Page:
Scientists can use measurements of different isotopes of methane (methane molecules with atoms of slightly different mass) to fingerprint some of the sources. But even this approach doesn’t always work because the isotope “signatures” of some sources can be very similar.

For instance, fossil methane is methane emitted from ancient hydrocarbon deposits, typically found at sites rich in fossil fuels. Fossil methane that leaks naturally from these sites—”geologic methane”—has an isotope signature that is identical to fossil methane emitted when humans drill gas wells.

Separating the natural and anthropogenic sources and estimating how much humans emit has therefore proven difficult.

In order to better understand the natural and anthropogenic components of fossil methane, Petrenko and his team turned to the past.

Petrenko’s lab is dedicated to understanding how both natural and human-made greenhouse gases respond to climate change. They analyze how past climate changes have affected greenhouse gases over time and the ways in which these gases might respond to future warming temperatures.

In this case, Petrenko and collaborators, studied past atmospheric records using ice cores extracted from Taylor Glacier in Antarctica. These cores date back nearly 12,000 years.

Every year that it snows in Antarctica, the current snow layer weighs on the previous layer, compacting over hundreds or thousands of years to eventually form layers of ice. These ice layers contain air bubbles, which are like tiny time capsules; using vacuum pumps and melting chambers, researchers are able to extract the ancient air contained within these bubbles and study the chemical compositions of the ancient atmosphere.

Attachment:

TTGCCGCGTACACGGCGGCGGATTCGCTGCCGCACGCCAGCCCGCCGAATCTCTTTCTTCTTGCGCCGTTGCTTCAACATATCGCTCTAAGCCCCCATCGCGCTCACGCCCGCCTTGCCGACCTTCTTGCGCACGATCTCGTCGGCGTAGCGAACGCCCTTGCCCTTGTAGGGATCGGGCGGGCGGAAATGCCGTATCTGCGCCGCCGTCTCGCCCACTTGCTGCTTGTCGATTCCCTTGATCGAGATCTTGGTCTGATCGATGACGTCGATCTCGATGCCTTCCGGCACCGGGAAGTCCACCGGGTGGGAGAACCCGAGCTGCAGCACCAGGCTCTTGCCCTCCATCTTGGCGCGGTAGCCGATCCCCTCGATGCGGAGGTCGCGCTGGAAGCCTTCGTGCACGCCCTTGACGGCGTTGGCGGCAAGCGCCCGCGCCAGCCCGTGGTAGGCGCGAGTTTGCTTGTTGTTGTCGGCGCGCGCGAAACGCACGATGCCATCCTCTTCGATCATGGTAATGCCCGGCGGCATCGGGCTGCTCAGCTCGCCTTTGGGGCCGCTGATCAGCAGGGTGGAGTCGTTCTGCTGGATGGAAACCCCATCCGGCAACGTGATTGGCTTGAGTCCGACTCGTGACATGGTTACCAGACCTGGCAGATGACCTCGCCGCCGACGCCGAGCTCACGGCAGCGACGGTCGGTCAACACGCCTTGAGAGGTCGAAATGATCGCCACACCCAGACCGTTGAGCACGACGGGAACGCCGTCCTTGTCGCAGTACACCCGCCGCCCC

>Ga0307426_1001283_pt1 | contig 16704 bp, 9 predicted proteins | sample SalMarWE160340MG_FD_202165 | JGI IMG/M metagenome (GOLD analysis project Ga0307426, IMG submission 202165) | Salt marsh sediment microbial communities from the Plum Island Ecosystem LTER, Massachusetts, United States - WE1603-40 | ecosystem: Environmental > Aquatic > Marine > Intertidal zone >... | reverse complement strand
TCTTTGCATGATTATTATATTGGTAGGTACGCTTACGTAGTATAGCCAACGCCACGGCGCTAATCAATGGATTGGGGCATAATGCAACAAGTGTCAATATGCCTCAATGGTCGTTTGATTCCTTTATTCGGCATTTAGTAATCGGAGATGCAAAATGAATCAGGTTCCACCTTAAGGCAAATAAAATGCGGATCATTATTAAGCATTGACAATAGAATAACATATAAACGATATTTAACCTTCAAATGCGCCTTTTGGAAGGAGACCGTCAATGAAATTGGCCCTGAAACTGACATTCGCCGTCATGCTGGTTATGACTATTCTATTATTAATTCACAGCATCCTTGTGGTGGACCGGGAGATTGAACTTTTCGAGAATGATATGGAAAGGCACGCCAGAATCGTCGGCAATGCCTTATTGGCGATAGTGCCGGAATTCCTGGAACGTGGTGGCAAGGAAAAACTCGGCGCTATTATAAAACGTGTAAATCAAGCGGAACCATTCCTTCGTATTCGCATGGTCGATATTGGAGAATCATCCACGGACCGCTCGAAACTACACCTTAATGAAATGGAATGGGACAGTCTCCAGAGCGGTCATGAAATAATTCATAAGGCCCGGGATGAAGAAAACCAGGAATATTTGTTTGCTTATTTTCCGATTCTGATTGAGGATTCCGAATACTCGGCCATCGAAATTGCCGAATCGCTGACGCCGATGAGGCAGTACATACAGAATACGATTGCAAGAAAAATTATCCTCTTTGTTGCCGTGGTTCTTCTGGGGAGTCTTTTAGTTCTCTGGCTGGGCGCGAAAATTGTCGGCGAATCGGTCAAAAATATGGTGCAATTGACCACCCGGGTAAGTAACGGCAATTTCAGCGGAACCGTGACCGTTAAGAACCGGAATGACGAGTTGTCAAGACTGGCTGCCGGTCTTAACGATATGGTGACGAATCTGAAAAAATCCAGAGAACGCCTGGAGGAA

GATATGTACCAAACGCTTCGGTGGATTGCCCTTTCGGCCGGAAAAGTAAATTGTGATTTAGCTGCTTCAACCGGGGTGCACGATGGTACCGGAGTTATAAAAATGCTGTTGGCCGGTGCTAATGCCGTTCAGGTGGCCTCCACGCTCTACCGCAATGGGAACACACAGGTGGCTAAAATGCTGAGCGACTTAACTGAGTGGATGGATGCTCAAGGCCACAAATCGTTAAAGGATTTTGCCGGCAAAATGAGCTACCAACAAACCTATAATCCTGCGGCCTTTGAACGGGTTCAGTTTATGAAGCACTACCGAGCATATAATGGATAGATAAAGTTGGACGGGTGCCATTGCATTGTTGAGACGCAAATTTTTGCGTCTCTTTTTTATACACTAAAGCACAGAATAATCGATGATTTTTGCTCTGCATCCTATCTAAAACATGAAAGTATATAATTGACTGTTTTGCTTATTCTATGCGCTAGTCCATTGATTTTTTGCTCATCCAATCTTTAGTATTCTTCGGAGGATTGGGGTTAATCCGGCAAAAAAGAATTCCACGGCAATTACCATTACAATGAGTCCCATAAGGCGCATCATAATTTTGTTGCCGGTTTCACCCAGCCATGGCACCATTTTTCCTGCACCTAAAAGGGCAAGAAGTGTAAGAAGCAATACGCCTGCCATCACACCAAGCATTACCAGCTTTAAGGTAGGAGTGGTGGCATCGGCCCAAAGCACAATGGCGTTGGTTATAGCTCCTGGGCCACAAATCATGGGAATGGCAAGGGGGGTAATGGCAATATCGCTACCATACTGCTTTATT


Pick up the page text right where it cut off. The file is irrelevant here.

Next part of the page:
“Going back before any anthropogenic activities—before the Industrial Revolution—simplifies the picture…”

Humans did not begin using fossil fuels as a primary energy source until the Industrial Revolution in the 18th century. Because of this, 12,000-year-old ice cores contain no fossil methane originating from human activities; fossil methane levels are based solely on methane emitted from natural sources.

Natural geologic methane emissions of the past are thought to be comparable to natural emissions today, so studying ice cores allows researchers to very accurately measure these levels, separate from their anthropogenic counterparts.

“Going back before any anthropogenic activities—before the Industrial Revolution—simplifies the picture and allows us to estimate natural geologic sources very accurately,” Petrenko says.